Ken B Jammen

The Essential Ken B Jammen

Orange Tiny Terror Review.

February 10th, 2015

The Orange Tiny Terror is a switchable 7/15 watt amp.  It is a head only with no reverb or effects.  No effects loop is present in this head.  Controls are Volume, Tone, Gain only.  There are three outputs for different speakers of different resistance.

You may find the lack of controls a positive thing or a negative thing depending on how much control you would like.  Controlling the output tone can be challenging to get set sweet (especially if playing several guitars and switching during a set).  An easy fix would be to get an EQ pedal, I personally do not find it too difficult to turn the tone knob.   If you are a put it and leave it person, you might actually find that fewer controls are better for you.

It is easy to push this tube into power amp overdrive, especially in the 7 watt setting.  I didn’t have any problems eclipsing 100 decibels at 10 feet with a 16 ohm 2×12 cabinet *(with the stock tubes).

Here is the only downfall with this amp.  Mine came stock with tubes labeled 12AX7B china, and EL-84 China.  These tubes are gainy and gritty.  The pre-amp distortion with these tubes is fizzy and grainy.  A simple tube replacement took this amp and made it much more pleasant to the ear.  I used JJ tubes from www.tubesandmore.com and replaced the whole set.  While replacing, I first did the pre-amp tubes and fired it up.  The amp was clearly better following this change, with the elimination of the fizziness of the China 12AX7B stock tubes.  Replacing the power tubes was the icing on the cake tone wise.   As far as the technical skill required replacing tubes, simply remove the 10 screws holding the top and gently pull the tubes.  Align the new tube pins and gently work the new tube in.  Make sure the amp is off and unplugged during a tube change.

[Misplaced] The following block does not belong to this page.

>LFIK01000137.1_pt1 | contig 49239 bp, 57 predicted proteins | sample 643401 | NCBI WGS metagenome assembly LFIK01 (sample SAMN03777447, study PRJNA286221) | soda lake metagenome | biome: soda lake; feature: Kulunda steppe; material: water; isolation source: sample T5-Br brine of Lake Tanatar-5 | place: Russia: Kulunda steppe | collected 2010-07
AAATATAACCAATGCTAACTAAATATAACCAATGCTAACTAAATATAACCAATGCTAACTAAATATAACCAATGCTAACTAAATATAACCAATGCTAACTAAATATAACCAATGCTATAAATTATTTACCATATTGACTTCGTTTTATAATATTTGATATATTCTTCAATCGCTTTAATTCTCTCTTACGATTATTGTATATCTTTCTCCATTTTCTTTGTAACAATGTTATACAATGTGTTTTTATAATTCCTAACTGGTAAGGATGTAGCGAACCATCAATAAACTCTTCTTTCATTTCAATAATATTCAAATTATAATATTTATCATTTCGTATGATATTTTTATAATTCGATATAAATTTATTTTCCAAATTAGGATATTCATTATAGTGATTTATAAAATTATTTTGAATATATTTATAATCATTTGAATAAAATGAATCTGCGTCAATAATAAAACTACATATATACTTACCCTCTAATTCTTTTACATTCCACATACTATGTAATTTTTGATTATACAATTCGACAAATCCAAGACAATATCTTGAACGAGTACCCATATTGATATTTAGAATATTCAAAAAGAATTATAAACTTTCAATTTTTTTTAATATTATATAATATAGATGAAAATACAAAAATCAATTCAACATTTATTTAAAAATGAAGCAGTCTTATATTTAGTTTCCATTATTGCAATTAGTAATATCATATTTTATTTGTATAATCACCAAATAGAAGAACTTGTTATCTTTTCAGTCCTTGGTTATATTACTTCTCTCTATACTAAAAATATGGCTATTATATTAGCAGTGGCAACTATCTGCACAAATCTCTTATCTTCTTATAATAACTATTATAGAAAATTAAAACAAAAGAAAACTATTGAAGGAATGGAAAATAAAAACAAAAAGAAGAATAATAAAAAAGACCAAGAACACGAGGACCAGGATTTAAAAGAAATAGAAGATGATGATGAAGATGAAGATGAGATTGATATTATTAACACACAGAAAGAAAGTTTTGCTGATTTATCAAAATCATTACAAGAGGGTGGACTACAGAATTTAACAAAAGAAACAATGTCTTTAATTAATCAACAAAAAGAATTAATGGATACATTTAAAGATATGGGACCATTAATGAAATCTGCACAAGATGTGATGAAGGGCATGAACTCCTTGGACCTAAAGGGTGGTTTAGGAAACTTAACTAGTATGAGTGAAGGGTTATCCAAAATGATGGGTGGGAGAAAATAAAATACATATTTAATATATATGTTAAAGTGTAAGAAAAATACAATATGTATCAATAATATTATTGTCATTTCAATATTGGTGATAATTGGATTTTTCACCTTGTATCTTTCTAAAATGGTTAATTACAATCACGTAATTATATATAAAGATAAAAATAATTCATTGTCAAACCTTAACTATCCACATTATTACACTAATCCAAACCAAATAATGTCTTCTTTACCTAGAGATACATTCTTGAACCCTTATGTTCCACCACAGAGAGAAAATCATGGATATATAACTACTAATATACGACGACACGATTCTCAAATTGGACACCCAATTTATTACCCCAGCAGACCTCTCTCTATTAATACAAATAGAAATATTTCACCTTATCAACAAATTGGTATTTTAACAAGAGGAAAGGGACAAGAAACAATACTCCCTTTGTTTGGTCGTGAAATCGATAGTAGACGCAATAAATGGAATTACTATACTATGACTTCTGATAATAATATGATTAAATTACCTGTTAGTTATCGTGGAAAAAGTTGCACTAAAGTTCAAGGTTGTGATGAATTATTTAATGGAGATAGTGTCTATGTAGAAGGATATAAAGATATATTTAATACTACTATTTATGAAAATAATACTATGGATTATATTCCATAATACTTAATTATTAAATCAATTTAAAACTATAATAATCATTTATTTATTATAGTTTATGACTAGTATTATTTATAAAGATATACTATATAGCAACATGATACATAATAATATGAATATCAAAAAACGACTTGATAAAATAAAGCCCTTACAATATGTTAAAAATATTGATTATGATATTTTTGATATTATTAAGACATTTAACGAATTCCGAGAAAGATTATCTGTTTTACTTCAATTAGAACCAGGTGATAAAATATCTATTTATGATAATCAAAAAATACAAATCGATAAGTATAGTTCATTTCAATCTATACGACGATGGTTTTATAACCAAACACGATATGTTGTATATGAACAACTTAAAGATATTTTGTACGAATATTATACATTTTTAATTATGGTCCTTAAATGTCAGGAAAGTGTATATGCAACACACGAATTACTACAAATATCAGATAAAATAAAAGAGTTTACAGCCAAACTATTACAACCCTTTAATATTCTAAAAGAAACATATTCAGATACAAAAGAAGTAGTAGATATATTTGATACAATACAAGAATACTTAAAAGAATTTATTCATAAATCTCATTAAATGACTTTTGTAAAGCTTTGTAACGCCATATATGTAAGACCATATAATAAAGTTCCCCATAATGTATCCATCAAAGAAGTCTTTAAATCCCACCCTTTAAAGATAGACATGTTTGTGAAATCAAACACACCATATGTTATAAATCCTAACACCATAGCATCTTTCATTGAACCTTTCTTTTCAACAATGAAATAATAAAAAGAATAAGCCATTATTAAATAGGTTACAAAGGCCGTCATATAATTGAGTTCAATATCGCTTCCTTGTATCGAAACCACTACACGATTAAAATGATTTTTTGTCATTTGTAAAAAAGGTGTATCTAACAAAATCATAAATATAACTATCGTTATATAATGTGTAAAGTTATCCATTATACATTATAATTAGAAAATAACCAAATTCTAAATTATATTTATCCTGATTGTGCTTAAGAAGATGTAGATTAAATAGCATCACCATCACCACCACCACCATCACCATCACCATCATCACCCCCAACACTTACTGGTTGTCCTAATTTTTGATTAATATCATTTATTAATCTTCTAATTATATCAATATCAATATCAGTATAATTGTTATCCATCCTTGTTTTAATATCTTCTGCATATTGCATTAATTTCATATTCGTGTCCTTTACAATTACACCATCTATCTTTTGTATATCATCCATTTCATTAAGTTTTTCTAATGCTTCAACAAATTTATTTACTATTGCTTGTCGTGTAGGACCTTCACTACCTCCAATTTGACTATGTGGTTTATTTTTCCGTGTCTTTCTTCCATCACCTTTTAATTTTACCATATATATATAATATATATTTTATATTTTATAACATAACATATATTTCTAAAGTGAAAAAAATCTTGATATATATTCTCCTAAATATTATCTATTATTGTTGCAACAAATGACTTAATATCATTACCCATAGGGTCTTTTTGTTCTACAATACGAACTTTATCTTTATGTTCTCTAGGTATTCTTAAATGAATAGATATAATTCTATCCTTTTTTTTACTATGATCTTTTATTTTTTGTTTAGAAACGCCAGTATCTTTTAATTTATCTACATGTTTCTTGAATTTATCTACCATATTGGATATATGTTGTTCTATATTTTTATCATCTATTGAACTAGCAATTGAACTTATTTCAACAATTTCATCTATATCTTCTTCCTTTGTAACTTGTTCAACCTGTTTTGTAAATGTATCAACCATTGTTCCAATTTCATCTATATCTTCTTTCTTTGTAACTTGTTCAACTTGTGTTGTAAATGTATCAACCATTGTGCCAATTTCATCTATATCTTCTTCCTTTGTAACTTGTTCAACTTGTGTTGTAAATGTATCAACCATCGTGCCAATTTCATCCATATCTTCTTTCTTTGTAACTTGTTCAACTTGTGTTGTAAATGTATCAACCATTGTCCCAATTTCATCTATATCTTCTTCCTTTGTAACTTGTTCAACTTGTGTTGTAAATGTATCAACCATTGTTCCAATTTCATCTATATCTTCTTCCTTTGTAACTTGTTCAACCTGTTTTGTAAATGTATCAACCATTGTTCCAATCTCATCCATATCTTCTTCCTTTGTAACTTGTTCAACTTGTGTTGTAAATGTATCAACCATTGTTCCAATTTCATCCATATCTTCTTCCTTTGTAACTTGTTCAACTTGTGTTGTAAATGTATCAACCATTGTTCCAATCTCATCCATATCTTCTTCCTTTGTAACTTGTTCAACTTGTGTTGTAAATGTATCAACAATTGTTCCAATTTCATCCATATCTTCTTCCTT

The tube change did cause a few decibel drop in total output, but the improvement in tone is worth it.  I was able to get 101dB at 10 feet with everything maxed.

This is a one trick pony.  This is a one channel amp.  Don’t expect super clean cleans and harsh overdrives.  This does what it does, and does it really well.  I am slightly disappointed in the poor selection for stock tubes with this amp.  Some do ship with adequate tubes and some do not.  Orange would do themselves well to put higher grade tubes in this amp and pass the cost on to the consumer.

Overall rating 4 out of 5 stars.

Single Coil Sunday – Preamp buzziness at low levels

December 28th, 2014

Here’s Single Coil’s opinions on nearly everything important about guitars. I’ve limited to 20 points, all of which should be accepted as Gospel. Trust ye the word of Single Coil on this folks, he knows what he’s saying.

10.  All preamp distortion, tube or solid state, will sound buzzy at low volumes. I don’t care if it’s a point-to-point wired Matchless Hotbox, a Boogie V-Twin or whatever, preamp distortion sounds buzzy unless it’s used moderately in combination with a hot power amp. That’s just the way it is.

Maybe less true now than ever.  I do get where the original poster is coming from though.  At lower volumes amplification of the waveform effects the waveform differently.   Now more than ever advances in technology and circuitry allow less problems at different levels.

I am going to refer to the perpetual motions mod DS-1. This effect sounds clean and not grainy at any level. Sure the run of the mill Boss pedals will have their own problems at low levels and need to be pushed, but your high end pedals can really shine.  A great point: Even at almost silent levels, a modeler (as much as I cannot stand a modeler) sounds the same at any level. That is really how it is in 2014.